Project description:<h4>Background</h4>Psychological stress is an independent risk factor for cardiovascular disease (CVD), but the mechanism by which stress is associated with CVD is not entirely understood. Although genetic factors are implied in both stress responsivity and cardiovascular reactivity, no studies to date have investigated their interactions with stress for cardiovascular end points. The objective was to elucidate the association and interactions between a genetic risk score (GRS), individual genetic variants and stress for three cardiovascular end points: coronary artery disease (CAD), fatal myocardial infarction (MI), non-fatal MI, and cardiovascular death.<h4>Methods and findings</h4>18,559 participants from the Malmö Diet Cancer Study, a population-based prospective study, were included in the analyses. Cox proportional hazards regression models were used and adjusted for a large number of known predictors of cardiovascular end points. Mean follow-up time in years was 14.6 (CAD; n = 1938), 14.8 (fatal MI; n = 436), 14.8 (non-fatal MI; n = 1108), and 15.1 (cardiovascular death; n = 1071) respectively. GRS was significantly associated with increased risks of CAD (top quartile hazard ratio [HR], 1.72; 95% confidence interval [CI], 1.51-1.96), fatal MI (top quartile HR, 1.62; 95%CI, 1.23-2.15), non-fatal MI (top quartile HR, 1.55; 95%CI, 1.31-1.84), and cardiovascular death (top quartile HR, 1.29; 95%CI, 1.08-1.53). Stress was not independently associated with any end point and did not interact with GRS. Four individual genetic variants interacted unfavorably with stress for end points with mortality outcomes.<h4>Conclusion</h4>A GRS composed of 50 SNPs and predictive of CAD was found for the first time to also strongly predict fatal MI, non-fatal MI and cardiovascular death. A stress-sensitive component of the GRS was isolated on the basis of individual genetic variants that interacted unfavorably with stress.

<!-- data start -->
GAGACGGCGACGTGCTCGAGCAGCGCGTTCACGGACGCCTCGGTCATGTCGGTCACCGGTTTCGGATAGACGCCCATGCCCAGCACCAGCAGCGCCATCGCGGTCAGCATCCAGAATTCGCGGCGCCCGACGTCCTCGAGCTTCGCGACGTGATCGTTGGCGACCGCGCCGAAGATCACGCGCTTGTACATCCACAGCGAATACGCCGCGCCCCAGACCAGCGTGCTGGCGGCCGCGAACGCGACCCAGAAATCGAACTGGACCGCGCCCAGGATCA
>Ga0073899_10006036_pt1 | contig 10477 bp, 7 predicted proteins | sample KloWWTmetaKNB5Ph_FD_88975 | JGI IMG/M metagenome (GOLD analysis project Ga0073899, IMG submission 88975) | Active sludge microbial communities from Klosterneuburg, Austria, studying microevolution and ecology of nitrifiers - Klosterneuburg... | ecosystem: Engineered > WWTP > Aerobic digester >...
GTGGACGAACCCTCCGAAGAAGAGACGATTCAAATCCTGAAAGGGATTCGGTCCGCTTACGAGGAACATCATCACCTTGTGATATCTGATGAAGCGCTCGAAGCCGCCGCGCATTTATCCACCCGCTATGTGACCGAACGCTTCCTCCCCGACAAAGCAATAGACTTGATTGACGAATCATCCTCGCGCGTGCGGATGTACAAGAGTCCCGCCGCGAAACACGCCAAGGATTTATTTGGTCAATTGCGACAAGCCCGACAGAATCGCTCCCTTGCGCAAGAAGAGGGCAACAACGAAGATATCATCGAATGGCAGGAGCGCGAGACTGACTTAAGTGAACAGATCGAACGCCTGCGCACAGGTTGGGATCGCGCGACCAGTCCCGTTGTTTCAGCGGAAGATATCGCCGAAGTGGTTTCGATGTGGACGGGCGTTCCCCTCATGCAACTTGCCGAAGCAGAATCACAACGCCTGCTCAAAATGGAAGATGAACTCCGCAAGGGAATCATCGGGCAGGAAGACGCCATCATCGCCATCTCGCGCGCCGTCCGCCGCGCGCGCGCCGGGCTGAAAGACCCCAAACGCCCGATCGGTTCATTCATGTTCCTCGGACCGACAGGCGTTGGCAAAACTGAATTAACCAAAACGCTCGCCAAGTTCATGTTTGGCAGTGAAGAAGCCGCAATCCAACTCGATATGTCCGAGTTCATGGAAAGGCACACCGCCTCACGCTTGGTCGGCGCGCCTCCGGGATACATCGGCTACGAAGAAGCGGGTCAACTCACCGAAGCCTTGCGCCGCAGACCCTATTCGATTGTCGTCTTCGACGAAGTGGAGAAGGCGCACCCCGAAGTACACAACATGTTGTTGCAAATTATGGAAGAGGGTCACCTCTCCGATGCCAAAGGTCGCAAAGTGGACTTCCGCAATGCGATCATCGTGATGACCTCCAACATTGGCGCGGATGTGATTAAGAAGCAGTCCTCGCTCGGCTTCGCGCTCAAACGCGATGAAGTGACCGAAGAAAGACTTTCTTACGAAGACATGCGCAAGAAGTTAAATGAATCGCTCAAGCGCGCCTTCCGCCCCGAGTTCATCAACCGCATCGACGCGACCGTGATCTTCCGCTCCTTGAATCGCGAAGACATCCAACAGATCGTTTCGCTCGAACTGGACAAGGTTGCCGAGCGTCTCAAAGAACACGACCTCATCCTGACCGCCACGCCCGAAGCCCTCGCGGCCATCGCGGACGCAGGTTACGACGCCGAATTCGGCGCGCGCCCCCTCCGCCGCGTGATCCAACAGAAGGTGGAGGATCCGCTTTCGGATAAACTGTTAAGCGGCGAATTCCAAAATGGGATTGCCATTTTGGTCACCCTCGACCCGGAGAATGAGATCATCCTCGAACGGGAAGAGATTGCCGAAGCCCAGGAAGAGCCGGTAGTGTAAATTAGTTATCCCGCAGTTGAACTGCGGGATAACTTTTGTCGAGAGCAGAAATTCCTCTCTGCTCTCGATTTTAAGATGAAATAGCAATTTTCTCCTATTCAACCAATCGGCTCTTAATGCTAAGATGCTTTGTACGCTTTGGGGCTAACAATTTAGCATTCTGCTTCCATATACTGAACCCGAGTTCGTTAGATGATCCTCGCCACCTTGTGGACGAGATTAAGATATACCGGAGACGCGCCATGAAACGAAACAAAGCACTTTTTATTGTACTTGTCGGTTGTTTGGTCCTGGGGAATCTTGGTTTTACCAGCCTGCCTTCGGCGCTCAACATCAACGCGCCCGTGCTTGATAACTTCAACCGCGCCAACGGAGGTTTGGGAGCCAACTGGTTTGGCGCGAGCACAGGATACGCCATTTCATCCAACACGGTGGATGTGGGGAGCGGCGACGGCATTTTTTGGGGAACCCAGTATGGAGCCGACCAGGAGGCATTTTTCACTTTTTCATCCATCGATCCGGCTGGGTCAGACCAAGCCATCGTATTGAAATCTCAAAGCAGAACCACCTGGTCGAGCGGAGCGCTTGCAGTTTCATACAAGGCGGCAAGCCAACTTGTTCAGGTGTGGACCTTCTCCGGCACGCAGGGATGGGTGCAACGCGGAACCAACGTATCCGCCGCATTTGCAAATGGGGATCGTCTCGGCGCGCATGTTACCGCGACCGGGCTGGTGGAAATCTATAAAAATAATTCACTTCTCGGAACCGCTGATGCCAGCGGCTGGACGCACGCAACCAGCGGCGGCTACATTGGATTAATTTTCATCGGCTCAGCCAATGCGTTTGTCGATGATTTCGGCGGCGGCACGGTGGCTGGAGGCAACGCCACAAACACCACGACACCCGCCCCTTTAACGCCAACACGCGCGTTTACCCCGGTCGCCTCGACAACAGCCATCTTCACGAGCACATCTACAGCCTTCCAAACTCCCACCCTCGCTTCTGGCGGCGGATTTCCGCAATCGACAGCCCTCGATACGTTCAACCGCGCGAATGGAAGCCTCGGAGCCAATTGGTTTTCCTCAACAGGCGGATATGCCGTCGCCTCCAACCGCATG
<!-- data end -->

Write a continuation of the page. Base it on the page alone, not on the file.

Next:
Project description:Although numerous single-nucleotide polymorphisms (SNPs) in chromosome 9p21 have been associated with coronary artery disease (CAD) and incident myocardial infarction (MI) in whites, there are limited and conflicting reports on the association of this locus with prognosis in whites with existing CAD and no reports in blacks or Hispanics. We investigated the hypothesis that 9p21 polymorphisms are associated with increased risk for adverse cardiovascular outcomes in patients with documented CAD.We studied the association of 155 chromosome 9p21 SNPs with adverse outcomes among hypertension patients with CAD of multiple races/ethnicities in INVEST-GENES (the International Verapamil SR Trandolapril Study Genetic Substudy) (n=1460 and n=5979 for 2 SNPs) with replication testing of 4 SNPs in the INFORM (Investigation of Outcomes From Acute Coronary Syndrome) study (n=714) of patients with acute coronary syndromes. In INVEST, the haplotype comprising the risk allele for the widely reported 9p21 SNPs was associated with better prognosis in whites (odds ratio [OR], 0.72; 95% CI, 0.57 to 0.92; P=0.0085) but not in blacks (OR, 1.21; 95% CI, 0.68 to 1.24; P=0.52) or Hispanics (OR, 0.96; 95% CI, 0.65 to 1.44; P=0.86). A less commonly reported linkage disequilibrium block was associated with worse prognosis in INVEST in both whites (OR, 1.52; 95% CI, 1.20 to 1.93; P=0.0006) and blacks (OR, 4.11; 95% CI, 1.55 to 10.88; P=0.004).Our findings suggest that previously reported chromosome 9p21 SNPs, which predict incident CAD, are not associated with higher risk for adverse outcomes in patients with established CAD. The less commonly reported linkage disequilibrium block warrants further investigation. Clinical Trial Registration- URL: http://www.clinicaltrials.gov. Unique identifier: NCT00133692.